A torn disc generally refers to a tearing in the annular tissue, the outer layer of the spinal disc. A disc tear is typically caused by a combination of disc degeneration and trauma. When this combination occurs, the central disc material (nucleus) often moves into the torn area of the outer layer of the disc, forming an interpositional disc herniation. A torn disc could also allow for a portion of the nucleus to seep through the tear leading to a herniated disc.
One of the easiest ways to understand a torn disc is to picture a jelly donut. The jelly inside would be the nucleus, while the donut exterior would be the annulus. As the donut starts to get stale and dry up little cracks begin to form, and once these cracks tear, some of the jelly seeps into and eventually through the tear. Although a torn disc is technically a little more complicated than this, this is the basic concept behind it.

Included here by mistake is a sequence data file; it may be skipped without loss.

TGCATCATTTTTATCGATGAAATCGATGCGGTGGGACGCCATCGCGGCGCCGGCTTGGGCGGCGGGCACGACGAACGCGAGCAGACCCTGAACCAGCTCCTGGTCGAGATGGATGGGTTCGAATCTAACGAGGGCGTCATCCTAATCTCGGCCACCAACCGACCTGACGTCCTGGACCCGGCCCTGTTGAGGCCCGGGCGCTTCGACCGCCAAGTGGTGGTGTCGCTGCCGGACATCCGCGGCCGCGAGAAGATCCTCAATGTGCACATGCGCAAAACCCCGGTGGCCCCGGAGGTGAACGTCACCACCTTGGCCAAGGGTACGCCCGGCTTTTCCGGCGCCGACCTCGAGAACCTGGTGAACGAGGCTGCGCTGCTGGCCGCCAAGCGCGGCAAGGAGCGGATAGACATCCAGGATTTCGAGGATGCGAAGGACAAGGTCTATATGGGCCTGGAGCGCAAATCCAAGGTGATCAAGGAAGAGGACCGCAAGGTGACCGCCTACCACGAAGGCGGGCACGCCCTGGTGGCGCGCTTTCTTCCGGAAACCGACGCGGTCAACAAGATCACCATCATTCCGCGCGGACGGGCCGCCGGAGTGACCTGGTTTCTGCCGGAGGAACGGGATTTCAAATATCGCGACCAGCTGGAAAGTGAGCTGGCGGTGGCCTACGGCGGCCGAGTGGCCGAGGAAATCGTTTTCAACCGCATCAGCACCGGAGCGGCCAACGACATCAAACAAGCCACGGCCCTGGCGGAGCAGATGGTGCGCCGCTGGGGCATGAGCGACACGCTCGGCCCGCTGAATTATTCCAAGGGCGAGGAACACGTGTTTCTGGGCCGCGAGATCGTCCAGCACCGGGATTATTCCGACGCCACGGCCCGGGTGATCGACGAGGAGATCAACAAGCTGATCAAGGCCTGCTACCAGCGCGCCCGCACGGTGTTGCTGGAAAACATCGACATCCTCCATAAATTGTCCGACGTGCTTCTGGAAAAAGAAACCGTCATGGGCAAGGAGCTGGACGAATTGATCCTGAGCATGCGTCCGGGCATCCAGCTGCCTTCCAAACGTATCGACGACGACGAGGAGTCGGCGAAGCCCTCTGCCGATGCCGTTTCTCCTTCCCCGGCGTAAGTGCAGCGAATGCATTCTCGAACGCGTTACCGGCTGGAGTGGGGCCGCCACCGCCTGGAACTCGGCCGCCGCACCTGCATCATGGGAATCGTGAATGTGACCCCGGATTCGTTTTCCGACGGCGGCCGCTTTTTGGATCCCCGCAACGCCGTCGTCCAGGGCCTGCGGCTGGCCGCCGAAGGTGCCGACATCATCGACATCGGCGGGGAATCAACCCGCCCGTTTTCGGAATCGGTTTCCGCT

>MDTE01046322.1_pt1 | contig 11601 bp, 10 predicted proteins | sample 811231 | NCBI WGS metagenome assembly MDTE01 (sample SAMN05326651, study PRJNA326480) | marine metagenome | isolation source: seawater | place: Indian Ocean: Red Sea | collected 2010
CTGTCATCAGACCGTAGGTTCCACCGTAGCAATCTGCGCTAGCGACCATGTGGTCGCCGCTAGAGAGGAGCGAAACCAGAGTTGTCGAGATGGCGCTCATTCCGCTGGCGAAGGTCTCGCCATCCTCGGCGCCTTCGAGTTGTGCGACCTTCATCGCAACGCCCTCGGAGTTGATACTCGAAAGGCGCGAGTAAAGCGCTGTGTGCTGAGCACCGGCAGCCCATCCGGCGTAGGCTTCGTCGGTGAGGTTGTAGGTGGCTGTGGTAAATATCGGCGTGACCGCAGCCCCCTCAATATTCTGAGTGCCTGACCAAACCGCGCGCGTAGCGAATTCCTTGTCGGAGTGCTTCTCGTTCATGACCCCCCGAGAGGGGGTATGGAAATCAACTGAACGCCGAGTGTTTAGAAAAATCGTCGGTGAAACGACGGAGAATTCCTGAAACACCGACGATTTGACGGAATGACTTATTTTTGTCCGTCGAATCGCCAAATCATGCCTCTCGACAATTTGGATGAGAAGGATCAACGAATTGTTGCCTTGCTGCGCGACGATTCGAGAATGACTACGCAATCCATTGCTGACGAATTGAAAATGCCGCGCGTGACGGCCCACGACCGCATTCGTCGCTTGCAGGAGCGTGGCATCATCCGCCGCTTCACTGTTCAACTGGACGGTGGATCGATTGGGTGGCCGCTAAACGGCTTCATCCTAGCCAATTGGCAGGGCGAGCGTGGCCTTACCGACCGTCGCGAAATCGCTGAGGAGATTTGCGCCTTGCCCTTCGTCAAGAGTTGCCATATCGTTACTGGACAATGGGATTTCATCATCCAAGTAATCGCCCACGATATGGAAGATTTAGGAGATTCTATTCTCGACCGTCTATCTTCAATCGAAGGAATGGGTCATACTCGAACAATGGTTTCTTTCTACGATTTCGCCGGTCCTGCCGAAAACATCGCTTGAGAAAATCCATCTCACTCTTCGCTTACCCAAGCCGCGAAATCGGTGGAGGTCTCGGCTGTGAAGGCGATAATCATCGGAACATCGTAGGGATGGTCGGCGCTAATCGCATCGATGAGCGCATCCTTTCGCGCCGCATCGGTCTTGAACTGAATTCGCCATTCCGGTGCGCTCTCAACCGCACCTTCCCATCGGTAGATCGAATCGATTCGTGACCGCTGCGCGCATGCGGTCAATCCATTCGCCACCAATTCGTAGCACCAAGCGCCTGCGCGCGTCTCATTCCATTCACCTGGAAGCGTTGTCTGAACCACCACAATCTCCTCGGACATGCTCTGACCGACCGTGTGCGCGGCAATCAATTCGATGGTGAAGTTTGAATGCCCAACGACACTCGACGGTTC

A healthy disc is composed of a tough outer shell and a soft inner material called the nucleus pulposus. When a disc tears, the tough outer shell either cracks or tears allowing the inner material to seep through, causing painful disc tear symptoms.
The figures below show the differences between a healthy disc and a torn disc.